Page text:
Mysterious ghost lights haunt this isolated road in the heart of the Big Thicket.
A unique part of Hardin County is also one of its most mysterious, fascinating and out-if-way places: The Ghost Road.
The Ghost Road is situated in the heart of the Big Thicket. It begins at a bend on Farm-to-Market Road 787 that is 1.7 miles north of the intersection of FM 787-770, near Saratoga.
Trees growing on both sides offer a natural canopy as drivers travel down the long dirt road.
Its original name is the Bragg Road, named after the town that was in that area at one time. The name Ghost Road was attached in this century after a number of tales that center around a ghostly light that is said to be seen on certain occasions at night.
The section of area was just part of the Big Thicket, thick with native and underbrush.
In 1902, Santa Fe Railroad hacked a survey line from Bragg to Saratoga, bought right-of-way and opened the Big Thicket forest with a railroad, and the Saratoga train began its daily trips to Beaumont, carrying people, cattle, oil and logs. When the area’s oil booms and virgin pine gave out, road crews pulled up the rails in 1934, the right-of-way was purchased by the county and the tram road became a county road.
Tales of a ghostly light gathered steam in the 1940’s, ’50s and ’60s as more people traveled to the road.
Explanations on the Ghost Light (or Bragg Light as it was called originally by locals) are varied and descriptive. Some people believe the light is the reflection of car lights while scientists believe it is a gaseous substance. Of course the best explanations are left to the imagination.
One story about the light is that it is a mystical phenomenon that frequents areas where treasure is buried and that Spanish conquistadores are looking fo the golden treasure.
Another story is that the light is a little bit of fire never extinguished after another famous historical spot in the county, the Kaiser Burnout, or it could be the ghost of a man shot during the Burnout.
Still another story is about a railroad man who was decapitated in a train wreck when the railroad was still in place. The light is the body of the man looking for his head which was never found. The light could also be the night hunter who got lost in the Big Thicket decades ago. The hunter still wanders, searching for a way out of the Thicket.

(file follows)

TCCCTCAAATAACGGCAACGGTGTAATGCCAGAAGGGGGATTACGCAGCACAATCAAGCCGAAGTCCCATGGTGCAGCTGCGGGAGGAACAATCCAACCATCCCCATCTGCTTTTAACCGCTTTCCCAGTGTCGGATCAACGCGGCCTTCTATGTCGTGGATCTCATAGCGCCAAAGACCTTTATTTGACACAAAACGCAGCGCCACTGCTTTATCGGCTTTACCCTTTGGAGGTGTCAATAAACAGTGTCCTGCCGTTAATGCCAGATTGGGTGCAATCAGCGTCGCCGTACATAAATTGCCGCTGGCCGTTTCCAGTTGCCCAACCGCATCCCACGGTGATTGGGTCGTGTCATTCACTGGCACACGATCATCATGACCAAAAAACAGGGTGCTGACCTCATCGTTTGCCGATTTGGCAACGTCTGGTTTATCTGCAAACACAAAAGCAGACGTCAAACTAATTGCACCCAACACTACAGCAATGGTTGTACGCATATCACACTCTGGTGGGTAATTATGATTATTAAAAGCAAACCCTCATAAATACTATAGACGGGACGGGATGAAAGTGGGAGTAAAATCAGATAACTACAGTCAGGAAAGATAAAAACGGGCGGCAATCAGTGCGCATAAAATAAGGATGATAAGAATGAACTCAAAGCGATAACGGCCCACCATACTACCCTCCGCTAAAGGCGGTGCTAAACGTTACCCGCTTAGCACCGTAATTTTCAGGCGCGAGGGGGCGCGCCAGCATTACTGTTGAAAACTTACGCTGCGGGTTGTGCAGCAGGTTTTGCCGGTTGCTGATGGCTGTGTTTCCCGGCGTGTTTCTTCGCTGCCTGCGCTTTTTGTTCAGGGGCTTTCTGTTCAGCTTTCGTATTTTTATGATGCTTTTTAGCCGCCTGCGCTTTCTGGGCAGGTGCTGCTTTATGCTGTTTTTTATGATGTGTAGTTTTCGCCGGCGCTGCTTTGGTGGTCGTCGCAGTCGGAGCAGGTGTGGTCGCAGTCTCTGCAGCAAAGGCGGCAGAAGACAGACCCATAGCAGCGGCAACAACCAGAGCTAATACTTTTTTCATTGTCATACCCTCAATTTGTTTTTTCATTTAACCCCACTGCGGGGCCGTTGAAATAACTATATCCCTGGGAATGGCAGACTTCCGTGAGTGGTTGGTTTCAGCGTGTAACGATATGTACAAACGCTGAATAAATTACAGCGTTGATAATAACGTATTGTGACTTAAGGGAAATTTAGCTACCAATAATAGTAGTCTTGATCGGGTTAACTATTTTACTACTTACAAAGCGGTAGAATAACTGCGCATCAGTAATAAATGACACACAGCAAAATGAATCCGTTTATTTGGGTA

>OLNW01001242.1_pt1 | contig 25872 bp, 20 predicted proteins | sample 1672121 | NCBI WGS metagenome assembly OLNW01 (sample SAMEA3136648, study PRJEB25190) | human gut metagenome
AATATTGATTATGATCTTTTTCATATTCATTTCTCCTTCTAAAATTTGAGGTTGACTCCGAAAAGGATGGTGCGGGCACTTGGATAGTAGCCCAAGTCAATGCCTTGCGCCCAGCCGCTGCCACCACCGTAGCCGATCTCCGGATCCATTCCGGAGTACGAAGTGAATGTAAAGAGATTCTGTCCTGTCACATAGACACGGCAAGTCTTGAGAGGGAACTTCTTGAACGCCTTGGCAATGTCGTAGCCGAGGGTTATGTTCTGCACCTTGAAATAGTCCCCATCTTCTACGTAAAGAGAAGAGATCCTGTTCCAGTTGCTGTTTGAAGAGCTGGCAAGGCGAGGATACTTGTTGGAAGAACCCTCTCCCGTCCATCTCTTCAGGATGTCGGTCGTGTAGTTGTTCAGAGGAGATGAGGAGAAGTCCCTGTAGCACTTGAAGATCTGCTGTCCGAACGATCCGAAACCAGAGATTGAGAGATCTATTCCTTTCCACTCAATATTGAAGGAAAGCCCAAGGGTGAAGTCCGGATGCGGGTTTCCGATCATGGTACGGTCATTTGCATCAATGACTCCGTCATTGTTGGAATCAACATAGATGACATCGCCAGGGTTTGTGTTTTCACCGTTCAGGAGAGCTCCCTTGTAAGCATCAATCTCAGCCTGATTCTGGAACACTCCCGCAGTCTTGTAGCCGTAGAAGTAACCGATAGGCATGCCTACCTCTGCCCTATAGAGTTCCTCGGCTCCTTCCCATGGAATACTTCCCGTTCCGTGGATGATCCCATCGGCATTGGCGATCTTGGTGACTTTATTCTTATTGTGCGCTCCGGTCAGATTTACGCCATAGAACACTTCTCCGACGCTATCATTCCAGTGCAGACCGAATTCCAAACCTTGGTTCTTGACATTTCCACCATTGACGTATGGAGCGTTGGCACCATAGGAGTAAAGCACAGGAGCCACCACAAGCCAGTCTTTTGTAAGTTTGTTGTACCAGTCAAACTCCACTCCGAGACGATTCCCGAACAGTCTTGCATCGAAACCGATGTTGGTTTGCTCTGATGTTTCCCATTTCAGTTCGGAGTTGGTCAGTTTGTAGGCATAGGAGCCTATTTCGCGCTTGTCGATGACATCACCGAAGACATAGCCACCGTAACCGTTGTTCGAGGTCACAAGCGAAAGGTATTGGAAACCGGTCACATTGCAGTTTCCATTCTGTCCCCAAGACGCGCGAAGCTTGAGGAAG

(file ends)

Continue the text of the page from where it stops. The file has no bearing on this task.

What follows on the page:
A story that really gives you chills, is the one about the husband looking for his bride. The story goes the couple was honeymooning at the Bragg Hotel, which used to be at the end of the road, and by mysterious circumstances the bride was murdered. The light is the groom who continues to search for his bride’s killer.
Whatever the light is, its presence, or the thought of its presence, has been powerful enough to generate enough interest to make sure the Ghost Road remains as it is, an important part of Hardin County history.
The road has an illusion of a forest – a closed canopy green tunnel of pines, oaks, sweet gums, hollies and other hardwoods, with an understory of wax myrtle, arrowwood viburnum, titi and buttonbush.
The “bar” ditches of the old tram support interesting aquatic vegetation, such as insectivorous bladderworts and floatinghears, In sunlit openings another insectivorous plant appears, the sundew and along the roadsides a seasonal variety of wildflowers appear, including the fall ladies’ tresses orchid.
The Big Thicket Association commissioned a survey of the vegetation on the road, which was conducted in November of 1995. Cores from several pines indicate an approximate age of 70 years diversity of plant life, with plants indicative of prairie, baygall, palmetto flat, and wetland savannah communities. This first survey listed 43 tree and shrubs, nine woody vines, 33 flowering plants and six ferns, with more to be surveyed during other seasons.
The importance of this road led many in the area to make sure no harm will be done to destroy the delicate balance of nature.
The Ghost Road Scenic Drive County Park was officially designated by Hardin County Commissioners Court on July 28, 1997. A development committee is working with commissioners to plan for “eco-tourism.”
The committee proposed to maintain the natural character of the road while ensuring that it is accessible for residents and for visitors. Future plans will be to eventually provide safe passage for larger vehicles, provide trail notes and picnic areas.
To reach the Ghost Road, take U.S. 69 at Kountze to FM 326, from there take the turn onto FM 770 which will take you diretly to Saratoga. Go through Saratoga and at a right on FM 787 turn, the Ghost Road is not far off the beaten path.